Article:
7 - Riverview football reaches final four
On Nov. 24, 2017, the Riverview High football team lost 28-19 in the regional finals to Dr. Phillips High at the Ram Bowl.
It was the second season in a row the Rams lost to the Panthers to end the season, and it was filled with missed opportunities on offense. The Panthers jumped on the Rams early and it was too much for Riverview to overcome. The Panthers went on to win the Class 8A state title.
On Nov. 24, 2018, the Rams (10-3) finally got revenge, hammering the Panthers (7-6) 33-7 and advancing to the state semifinals for the first time since 2004.
“It feels awesome,” Rams coach Josh Smithers said before pausing. “It feels awesome, man. To get knocked out two years in a row and then be able to get another shot at them, and beat them … This is our seniors' last game at the Ram Bowl. They are going out on top. It’s just a great night all around.”
At first, the game seemed like it might be a repeat of last season. Dr. Phillips scored on its first possession, draining almost half of the first quarter while doing so, and Riverview punted on its first chance. But things quickly changed when Riverview defensive back Amari Pitts intercepted a Panthers pass and scampered to the end zone to tie the game. The Rams would add three more turnovers later in the game.
Smithers said he was proud of the way his defense executed, and that building the lead off Hall's field goals forced Dr. Phillips to play an offensive style the Panthers were not comfortable running, giving the Rams the advantage.
Riverview would lose to Mandarin High 45-31 in the semifinals, but what the Rams accomplished will not soon be forgotten.
6 — Sarasota baseball reaches back-to-back final fours
The Sarasota High baseball team did the unbelievable for the second year in a row.
The Sailors reached the final four, again, after struggling at times during a regular season that saw the team finish 13-11. It was the Sailors' 12th appearance in the final four since Clyde Metcalf was hired as coach in 1982.
Last year, the Sailors lost in the state semifinals. This year, they won, riding freshman pitching sensation Conner Whittaker to a 5-2 win against Strawberry Crest High on June 1.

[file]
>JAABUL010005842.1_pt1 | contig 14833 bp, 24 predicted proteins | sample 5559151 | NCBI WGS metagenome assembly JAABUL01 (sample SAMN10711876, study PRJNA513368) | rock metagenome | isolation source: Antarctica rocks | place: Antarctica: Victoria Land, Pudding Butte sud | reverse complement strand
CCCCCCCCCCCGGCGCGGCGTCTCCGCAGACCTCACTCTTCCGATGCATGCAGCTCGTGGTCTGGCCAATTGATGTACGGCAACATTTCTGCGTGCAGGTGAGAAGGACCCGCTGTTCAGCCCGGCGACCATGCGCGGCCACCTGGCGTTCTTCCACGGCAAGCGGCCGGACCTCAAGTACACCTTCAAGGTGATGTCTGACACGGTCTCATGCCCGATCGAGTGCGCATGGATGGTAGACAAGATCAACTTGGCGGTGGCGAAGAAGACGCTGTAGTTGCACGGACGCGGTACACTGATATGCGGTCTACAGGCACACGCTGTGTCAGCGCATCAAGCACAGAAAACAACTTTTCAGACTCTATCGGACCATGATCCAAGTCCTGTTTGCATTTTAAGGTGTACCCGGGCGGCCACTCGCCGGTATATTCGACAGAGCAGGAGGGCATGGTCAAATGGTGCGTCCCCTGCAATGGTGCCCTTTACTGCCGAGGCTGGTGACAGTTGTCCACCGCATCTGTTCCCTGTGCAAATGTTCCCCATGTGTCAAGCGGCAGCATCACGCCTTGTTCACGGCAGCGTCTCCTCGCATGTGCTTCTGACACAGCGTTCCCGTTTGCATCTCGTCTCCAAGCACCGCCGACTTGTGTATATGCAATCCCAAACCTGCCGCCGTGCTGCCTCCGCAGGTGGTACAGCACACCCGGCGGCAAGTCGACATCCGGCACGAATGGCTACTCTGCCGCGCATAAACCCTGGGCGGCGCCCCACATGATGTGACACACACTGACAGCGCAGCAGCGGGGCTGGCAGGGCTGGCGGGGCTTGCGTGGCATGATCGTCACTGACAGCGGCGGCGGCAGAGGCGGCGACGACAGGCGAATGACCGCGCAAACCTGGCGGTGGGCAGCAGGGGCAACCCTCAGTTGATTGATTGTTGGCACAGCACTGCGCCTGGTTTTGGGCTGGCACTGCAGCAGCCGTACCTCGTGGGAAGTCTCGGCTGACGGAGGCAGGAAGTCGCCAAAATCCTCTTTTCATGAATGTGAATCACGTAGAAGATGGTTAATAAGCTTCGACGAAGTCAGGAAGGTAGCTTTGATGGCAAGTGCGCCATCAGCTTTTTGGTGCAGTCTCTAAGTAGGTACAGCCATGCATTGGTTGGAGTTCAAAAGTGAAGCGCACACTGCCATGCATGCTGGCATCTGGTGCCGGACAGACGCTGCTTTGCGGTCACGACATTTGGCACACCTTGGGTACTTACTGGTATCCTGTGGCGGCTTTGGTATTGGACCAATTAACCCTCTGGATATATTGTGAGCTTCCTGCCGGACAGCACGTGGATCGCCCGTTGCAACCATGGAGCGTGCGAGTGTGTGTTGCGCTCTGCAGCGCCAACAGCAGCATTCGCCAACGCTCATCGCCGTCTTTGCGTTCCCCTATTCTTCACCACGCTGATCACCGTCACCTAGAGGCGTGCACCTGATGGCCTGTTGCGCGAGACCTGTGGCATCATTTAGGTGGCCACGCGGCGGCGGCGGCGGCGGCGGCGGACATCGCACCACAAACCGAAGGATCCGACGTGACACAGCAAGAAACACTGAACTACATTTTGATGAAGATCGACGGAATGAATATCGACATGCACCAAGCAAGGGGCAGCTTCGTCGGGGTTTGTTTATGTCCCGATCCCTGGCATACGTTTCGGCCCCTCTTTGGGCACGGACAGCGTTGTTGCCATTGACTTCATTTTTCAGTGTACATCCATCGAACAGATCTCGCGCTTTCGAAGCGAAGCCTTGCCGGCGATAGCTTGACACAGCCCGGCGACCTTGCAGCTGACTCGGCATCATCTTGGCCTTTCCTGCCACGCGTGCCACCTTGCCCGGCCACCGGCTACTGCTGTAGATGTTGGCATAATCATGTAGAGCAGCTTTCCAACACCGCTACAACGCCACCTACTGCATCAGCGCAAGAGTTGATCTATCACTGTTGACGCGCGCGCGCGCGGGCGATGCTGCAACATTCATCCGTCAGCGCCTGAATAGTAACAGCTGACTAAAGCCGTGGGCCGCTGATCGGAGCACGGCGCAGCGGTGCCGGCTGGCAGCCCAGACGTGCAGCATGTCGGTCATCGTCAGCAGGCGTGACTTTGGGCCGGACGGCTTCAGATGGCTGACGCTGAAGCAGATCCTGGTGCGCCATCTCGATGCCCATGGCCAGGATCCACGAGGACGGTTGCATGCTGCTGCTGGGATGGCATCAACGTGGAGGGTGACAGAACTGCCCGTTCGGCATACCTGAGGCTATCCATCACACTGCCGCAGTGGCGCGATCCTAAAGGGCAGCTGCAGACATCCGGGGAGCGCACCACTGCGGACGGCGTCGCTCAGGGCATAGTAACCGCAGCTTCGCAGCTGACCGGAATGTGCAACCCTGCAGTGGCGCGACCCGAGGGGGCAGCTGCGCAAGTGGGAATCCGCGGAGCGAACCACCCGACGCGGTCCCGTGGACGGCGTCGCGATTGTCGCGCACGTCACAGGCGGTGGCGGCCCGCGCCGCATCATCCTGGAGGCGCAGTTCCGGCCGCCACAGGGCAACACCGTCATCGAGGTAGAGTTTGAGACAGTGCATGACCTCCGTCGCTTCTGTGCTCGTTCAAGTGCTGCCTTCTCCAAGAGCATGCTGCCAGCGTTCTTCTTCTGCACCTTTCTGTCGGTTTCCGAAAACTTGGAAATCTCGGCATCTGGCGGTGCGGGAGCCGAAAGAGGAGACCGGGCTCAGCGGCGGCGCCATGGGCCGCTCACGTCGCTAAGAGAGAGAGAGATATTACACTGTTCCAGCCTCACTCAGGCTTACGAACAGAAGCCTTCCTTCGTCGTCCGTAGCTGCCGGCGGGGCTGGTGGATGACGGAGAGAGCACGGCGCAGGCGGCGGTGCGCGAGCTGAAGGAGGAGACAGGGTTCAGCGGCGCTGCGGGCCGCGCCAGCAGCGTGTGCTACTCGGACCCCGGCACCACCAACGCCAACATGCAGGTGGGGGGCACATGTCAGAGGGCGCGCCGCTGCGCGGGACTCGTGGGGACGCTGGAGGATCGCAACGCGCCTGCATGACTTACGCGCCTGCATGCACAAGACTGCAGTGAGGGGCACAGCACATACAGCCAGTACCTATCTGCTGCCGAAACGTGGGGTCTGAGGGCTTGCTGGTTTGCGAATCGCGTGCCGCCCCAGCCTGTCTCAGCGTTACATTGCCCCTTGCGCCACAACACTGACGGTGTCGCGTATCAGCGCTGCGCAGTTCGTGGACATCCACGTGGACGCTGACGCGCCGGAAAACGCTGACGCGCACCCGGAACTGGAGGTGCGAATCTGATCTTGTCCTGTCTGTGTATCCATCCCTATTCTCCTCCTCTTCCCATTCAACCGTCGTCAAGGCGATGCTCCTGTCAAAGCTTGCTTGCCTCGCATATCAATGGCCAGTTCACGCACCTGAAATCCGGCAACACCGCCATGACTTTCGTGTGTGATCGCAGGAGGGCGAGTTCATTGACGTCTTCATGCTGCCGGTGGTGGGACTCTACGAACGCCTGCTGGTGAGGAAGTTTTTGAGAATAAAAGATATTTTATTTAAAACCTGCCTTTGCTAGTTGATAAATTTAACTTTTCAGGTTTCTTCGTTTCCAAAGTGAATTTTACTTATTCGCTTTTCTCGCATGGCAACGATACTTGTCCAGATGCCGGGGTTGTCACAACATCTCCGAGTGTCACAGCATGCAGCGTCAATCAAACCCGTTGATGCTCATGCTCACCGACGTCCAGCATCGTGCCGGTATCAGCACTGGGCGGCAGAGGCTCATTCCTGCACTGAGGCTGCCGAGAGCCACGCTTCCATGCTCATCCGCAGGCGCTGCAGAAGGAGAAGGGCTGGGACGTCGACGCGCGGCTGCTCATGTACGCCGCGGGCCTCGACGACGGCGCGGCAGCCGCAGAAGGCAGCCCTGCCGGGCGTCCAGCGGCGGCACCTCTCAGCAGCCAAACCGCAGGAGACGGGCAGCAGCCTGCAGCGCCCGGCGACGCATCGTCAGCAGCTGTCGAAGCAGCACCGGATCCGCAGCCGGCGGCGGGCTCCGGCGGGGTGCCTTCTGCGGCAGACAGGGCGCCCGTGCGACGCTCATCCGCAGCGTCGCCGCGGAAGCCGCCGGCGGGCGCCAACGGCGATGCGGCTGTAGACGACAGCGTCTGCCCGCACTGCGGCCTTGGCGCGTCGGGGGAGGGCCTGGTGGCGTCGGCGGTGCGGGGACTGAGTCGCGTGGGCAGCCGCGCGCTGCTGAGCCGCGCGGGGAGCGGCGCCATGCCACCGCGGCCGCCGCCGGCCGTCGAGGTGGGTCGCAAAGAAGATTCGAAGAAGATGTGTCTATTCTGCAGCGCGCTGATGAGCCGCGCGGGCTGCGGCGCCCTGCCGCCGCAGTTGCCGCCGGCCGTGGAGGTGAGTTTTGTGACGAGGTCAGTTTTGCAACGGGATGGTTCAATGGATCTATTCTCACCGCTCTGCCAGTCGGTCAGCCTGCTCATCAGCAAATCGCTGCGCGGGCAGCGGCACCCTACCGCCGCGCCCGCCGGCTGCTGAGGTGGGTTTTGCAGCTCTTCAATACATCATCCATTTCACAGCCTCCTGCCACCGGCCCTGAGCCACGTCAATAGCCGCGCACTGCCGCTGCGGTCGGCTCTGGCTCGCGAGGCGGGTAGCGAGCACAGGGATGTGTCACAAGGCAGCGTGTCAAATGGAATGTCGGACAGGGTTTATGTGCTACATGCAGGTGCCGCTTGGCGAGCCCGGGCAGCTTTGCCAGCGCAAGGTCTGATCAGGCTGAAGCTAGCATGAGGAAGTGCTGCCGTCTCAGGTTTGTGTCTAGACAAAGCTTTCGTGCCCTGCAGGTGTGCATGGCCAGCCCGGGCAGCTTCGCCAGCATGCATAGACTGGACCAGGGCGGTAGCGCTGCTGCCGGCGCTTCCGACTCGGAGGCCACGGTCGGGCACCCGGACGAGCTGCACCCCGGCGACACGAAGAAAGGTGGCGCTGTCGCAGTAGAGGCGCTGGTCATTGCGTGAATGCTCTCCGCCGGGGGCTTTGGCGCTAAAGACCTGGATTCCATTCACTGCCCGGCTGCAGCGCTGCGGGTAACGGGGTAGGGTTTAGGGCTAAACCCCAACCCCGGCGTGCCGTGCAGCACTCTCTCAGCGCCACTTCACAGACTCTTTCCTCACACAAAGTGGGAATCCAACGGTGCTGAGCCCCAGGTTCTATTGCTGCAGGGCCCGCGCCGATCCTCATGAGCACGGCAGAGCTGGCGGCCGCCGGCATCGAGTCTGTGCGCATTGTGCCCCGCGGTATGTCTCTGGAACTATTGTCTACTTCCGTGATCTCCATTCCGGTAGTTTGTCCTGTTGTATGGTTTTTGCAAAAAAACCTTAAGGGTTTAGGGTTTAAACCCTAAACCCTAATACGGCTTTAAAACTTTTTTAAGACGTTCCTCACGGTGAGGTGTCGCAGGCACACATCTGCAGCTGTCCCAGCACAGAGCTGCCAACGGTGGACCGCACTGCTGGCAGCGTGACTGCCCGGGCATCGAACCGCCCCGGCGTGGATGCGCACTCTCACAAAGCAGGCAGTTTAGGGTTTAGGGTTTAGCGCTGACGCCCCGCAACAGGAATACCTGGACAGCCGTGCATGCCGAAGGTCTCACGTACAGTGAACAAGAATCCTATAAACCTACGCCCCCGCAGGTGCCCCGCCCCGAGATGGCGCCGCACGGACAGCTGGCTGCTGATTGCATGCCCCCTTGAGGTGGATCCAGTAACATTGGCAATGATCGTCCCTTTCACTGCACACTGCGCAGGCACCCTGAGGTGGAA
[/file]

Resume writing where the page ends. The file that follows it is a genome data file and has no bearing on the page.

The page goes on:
“Conner did a great job,” Metcalf said. “He struggled a bit in the fourth and fifth innings, looked like he was getting a bit tired, but then he hit another gear in the sixth and seventh and gave us the opportunity (to win).
Defense played well, too. We made the plays, pitched well and threw strikes. That’s been our formula.”
Whittaker was called up from junior varsity, where he began the year despite being chosen to pitch in the varsity spring scrimmage, after spring break. Whittaker made four starts on JV, playing shortstop the rest of the time, but Metcalf knew he had something special in his young right-hander and saved him for when the time was right.
The move worked. In his five postseason starts, Whittaker threw 32 innings and allowed just three earned runs, an ERA of 0.84.
The Sailors would lose to St. Thomas Aquinas High 8-4 in the state title game, but should have a chance to get back to Fort Myers next season behind their dynamic young right-hander.
5 - Mooney volleyball reaches title game
A special group.
That is how coach Chad Sutton described the Cardinal Mooney volleyball team after its season. The Cougars reached the state title game for the first time in program history, defeating Cardinal Gibbons 3-1 (25-23, 25-27, 25-22, 25-23) on Nov. 10 in the state semifinals. Senior Kali Plattner had 12 kills, 15 digs and two aces. Junior Sophia Hritz had 10 kills, 17 digs and two aces, and junior Anna Klemeyer had eight kills and five blocks.
Even though the Cougars would lose to Trinity Catholic 3-2 in the title game, Sutton said he was proud of everything the team accomplished in 2018.
“I’ll remember the girls,” Sutton said. “The smiles. The cheers. The celebrations. The roads. On the bus. The hotels.
“I don’t think people took us seriously going into this year, or as seriously as the goals we had. We have shown everybody that these girls can play. We are building something, something special. Going forward, I think everybody knows who Cardinal Mooney is. I have always said, ‘You can’t sneak your way into a title.’ You have to bust some doors down. You have to make some waves, and I think that just happened. We put ourselves on the map.”
4 — Sarasota boys cross country runner gets repeat gold
One gold medal is nice. A repeat gold is even better.
That’s a feeling Sarasota High senior boys cross country runner Ben Hartvigsen knows well. Hartvigsen won his second-consecutive state title on Nov. 10 in Tallahassee, finishing the race in 15:27.05.
The wild part? That was not Hartvigsen’s fastest race of the season. Not even close.
He, alongside a handful of teammates, raced in Cary, N.C, on Oct. 6 at the Great American Cross Country Festival, where some of the best runners in the country went head-to-head.
Hartvigsen set the Sarasota High record for fastest cross-country time at the festival: 15:08.90, almost 20 seconds faster than his state title-winning time. Hartvigsen finished eighth in the Great American race, a testament to the level of competition there.